I’ve written before about my propensity for dropping my babies. You’d think that by the fourth time around, things would be different. You might expect that I’d have learned something from my first three babies, or at least exhausted all possible disastrous scenarios.
Poor Abigail. Parental experience aside, I really think that the fourth child has it the worst in terms of personal safety: the house is now designed to accommodate big kids, and nobody has time to look out for the baby. In her seven months of life, Abigail’s sister has pulled her off the sofa — by her feet. She’s been improperly snapped into her high chair (I thought it was good enough to get one leg buckled in, but I didn’t count on her wriggling that leg free and sliding under the tray onto the kitchen floor). I’ve even repeated the manicure massacre that I first tried on Georgia, in which I sliced off the tip of her finger while trimming her nails.
But today, my friends, I’ve really outdone myself. Today, I brought innocent bystanders down with me.
In retrospect, it was a poor choice to push Abigail in the stroller while running errands in town with my three youngest girls. The stroller in question is one of those “Snap & Go” types: a frame with wheels into which you insert the infant carseat. This stroller has been through three babies already; it’s rusty, the fabric basket is torn, and I fully expect a wheel to pop off any day now. But it only has to last a few more months.
This rickety stroller was my choice for Abigail’s transportation the day after a decent snowstorm. Although our town has been shoveled and plowed, mounds of snow are heaped along the sidewalks, and deep puddles of slush precede every crosswalk. So every few feet the stroller would get stuck and I’d have to puuuuuuush it through the slushy snow.
But I decided to soldier on with the stroller; with two bags and two additional children in tow, it was my best option. Of course I didn’t fasten the belt that’s supposed to secure the carseat to the stroller frame; I haven’t done that in four years — who has time? Also, Abigail wasn’t buckled into her carseat, because she’d been fussy in Ben Franklin’s and I’d had to take her out and carry her. But since we weren’t driving and she can’t exactly get up and walk out of her carseat, I figured it was fine to just lay her back in.
The girls and I crossed Main Street, which took about ten minutes. Then, at the curb by Two Brothers Tavern, I hit a slush trap. The stroller was stuck, and it wouldn’t budge. I was going to have to lift it over the curb and onto the sidewalk.
At that moment, my good Samaritans appeared. This happens a lot when you have young kids in our nice little town, especially when you look as frazzled as I do — someone’s always offering to help me out. In this case it was a young couple — a childless young couple, as I later deduced.
“Do you need some help?” asked the husband.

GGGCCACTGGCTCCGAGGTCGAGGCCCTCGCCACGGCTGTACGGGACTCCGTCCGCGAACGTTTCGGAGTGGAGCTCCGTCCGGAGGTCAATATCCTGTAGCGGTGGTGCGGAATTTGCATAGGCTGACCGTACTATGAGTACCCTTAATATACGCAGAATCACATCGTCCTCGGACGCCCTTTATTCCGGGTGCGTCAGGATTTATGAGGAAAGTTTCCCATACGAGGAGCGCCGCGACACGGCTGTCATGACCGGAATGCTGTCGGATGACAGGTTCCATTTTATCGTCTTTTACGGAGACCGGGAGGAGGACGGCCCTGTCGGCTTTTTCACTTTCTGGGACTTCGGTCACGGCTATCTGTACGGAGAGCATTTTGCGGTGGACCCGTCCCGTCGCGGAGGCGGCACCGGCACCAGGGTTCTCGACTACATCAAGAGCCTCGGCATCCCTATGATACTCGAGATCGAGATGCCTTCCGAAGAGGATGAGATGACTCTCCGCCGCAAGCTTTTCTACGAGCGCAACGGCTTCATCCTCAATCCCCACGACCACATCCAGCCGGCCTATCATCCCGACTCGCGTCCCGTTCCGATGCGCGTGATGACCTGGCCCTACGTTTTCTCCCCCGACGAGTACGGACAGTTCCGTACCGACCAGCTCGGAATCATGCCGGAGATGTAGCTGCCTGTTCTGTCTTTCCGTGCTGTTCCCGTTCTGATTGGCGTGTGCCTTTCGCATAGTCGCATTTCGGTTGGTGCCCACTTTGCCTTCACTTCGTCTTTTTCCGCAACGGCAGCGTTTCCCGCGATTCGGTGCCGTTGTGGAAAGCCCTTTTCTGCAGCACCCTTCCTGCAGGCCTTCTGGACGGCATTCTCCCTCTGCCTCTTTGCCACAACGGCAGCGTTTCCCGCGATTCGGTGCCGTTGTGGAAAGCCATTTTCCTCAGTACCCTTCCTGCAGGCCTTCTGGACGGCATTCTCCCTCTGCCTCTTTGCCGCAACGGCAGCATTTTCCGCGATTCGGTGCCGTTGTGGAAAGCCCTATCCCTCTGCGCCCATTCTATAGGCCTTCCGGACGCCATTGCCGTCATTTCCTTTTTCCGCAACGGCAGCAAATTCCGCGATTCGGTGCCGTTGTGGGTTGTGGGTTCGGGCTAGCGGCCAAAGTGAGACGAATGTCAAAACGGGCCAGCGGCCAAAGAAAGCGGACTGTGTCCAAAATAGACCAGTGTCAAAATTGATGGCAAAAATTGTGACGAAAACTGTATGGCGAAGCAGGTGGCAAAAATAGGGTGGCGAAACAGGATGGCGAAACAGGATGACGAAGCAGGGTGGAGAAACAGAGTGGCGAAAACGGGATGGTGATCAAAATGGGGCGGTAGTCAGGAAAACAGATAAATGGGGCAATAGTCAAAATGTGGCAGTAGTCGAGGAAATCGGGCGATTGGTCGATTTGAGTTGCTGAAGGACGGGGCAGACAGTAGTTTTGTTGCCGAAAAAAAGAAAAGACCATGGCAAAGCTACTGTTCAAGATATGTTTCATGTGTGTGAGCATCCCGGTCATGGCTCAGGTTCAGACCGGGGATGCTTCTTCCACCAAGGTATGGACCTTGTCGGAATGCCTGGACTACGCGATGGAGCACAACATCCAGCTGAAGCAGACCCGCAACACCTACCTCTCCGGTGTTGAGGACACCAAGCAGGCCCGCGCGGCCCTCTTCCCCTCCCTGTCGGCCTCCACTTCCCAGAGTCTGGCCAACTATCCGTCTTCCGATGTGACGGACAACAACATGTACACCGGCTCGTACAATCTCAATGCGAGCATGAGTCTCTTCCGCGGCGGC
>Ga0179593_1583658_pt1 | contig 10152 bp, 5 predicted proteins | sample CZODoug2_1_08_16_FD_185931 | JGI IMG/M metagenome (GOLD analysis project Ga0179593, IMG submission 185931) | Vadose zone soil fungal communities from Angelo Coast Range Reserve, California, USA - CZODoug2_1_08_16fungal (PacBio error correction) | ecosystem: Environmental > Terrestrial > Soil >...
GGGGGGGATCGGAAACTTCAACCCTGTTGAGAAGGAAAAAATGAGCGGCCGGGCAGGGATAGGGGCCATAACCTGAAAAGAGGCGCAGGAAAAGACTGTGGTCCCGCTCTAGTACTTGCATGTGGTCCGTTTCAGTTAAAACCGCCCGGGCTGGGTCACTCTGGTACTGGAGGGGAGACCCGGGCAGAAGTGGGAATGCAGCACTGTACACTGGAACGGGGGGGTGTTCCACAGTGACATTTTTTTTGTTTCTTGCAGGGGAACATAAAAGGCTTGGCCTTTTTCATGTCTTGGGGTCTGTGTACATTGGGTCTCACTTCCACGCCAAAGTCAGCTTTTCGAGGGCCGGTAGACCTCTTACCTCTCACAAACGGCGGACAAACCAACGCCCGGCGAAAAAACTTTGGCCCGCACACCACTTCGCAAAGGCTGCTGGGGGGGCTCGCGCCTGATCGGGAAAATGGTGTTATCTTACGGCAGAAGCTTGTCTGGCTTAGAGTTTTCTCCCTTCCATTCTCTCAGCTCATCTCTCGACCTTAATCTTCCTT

“Oh, thanks, I think I’m okay,” I grunted, as I wrestled with the stroller and my two older daughters ran on ahead.
He wasn’t buying my independent act, so he circled to the back of the stroller. “Well, okay, maybe if you can lift that side,” I said gratefully.
At which point, he lifted not the stroller, but the carseat that was sitting atop the stroller. And remember how I didn’t have that carseat belted on? So, he lifted the back end of the carseat out of the stroller frame, which flipped the carseat right over.
And remember how Abigail wasn’t buckled into that carseat? So, when the carseat flipped over, Abigail flipped out and landed on her stomach in a puddle of slush.
The husband stared at me and said, “Holy s*#%t! There was a baby in that stroller?!?” Apparently, when he saw my other daughters run ahead (good thing they did, so that I didn’t have to define “s*#%t” for them later) he assumed that I was a normal person with two children, using my empty stroller to carry things.
The great thing is that, when I picked up Abigail (unhurt, just a little soggy), she was totally unfazed. She even smiled at the man who’d just flipped her out of her carseat. Her entire demeanor said: Yup, I’m a fourth child and I have no concept that my life is supposed to be safe and easy. That’s my girl.
The couple didn’t notice how fine she was; they just started apologizing profusely. They even offered to give me their names — I suppose in case I wanted to sue for damages. In retrospect, I probably should have jumped on the opportunity and asked for a scholarship fund. But I took the high road.
“It’s okay, it’s really okay,” I reassured them. “She’s a fourth child. This sort of thing happens to her every day. If anything, it’s my fault; I knew there was a baby in the stroller. Excuse me, I probably should catch up to my other children now.” (At this point, Campbell and Georgia were small dots in the distance; Abigail’s near-death experiences don’t phase them, either).
As I trudged away, I’m sure that the nice young couple stared after me with horror. Perhaps they still felt guilty, or perhaps they were starting to wonder whether they should call social services. In any case, I figure that’s one couple that’s going to wait a while before having kids.